WorldbyStorm - November 13, 2012

I think that’s an interesting question – and talking to people with RA sympathies there was definitely a convergence with IRSP in terms of the latter’s approach – at least in terms of what it stood for, but my assumption is that at that point IRSP/INLA had been effectively pushed back by PIRA, no? [in relation to after the IPLO etc debacle]


Mark P - November 13, 2012

The whole run of their paper/magazine/bulletin is now online here:


Along with a (typically self-aggrandising) piece about the history of their publications here:


There is, of course, no attempt to explain the failure of their project, but it’s still interesting and worth reading. On the IRSP/INLA issue, as I understand it they veered towards the IRSM at some points, and published lengthy apologias for them around the time of the IPLO feud, but in the long run found themselves aligned more with PRM.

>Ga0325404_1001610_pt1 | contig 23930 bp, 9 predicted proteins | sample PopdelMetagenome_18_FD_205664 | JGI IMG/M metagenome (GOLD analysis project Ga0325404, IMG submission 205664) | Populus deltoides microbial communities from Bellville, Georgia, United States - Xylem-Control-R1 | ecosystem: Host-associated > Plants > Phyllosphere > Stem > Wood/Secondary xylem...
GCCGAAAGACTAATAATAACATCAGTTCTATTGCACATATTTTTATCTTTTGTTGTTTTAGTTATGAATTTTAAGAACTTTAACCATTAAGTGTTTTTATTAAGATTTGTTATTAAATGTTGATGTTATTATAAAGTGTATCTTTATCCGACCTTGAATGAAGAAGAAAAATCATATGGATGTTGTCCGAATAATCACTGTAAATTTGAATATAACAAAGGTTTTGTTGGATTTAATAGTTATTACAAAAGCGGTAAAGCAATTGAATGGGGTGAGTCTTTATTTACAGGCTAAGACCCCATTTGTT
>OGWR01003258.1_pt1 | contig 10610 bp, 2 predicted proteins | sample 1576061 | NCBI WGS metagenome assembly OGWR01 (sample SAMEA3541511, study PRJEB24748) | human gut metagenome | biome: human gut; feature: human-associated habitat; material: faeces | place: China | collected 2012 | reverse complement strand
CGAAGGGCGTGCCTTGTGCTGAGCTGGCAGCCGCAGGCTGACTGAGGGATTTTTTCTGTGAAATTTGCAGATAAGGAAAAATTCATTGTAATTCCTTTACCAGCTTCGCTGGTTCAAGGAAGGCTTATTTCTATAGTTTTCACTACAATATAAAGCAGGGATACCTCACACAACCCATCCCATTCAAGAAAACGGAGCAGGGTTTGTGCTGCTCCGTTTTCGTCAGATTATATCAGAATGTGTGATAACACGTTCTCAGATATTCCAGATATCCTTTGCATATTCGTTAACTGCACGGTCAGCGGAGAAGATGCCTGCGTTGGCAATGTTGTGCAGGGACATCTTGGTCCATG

WorldbyStorm - November 13, 2012

Hmmm… Isn’t that the link in the body of the text of the above post to the er… Red Action archive?


D - November 14, 2012

Appreciate your reply WorldbyStorm!

Can definitely see how the INLA/IRSP has been weakened over the years by fallouts and feuding or ideological disagreements between members. And as a result that would inadverntantly play into the hands of the PIRA/SF.

I can’t say with any certainty, but I can see the PIRA/SF not being too fond of having any rivals thriving within their political bases. And would put pressure behind the scenes for other groups to call a ceasefire incase it would interfere somewhat with what SF were upto at the time (and still now I suppose).

Apologies for my post being a bit incoherent, as I’m typing this out on my phone. Not quite the same as on pc!


WorldbyStorm - November 14, 2012

Ach it’s a pleasure to have someone discuss this topic.

That’s very true what you say. Certainly PIRA was always speedy about consolidating the space around it. And it seems to me that that was a powerful dynamic by 1992 onwards.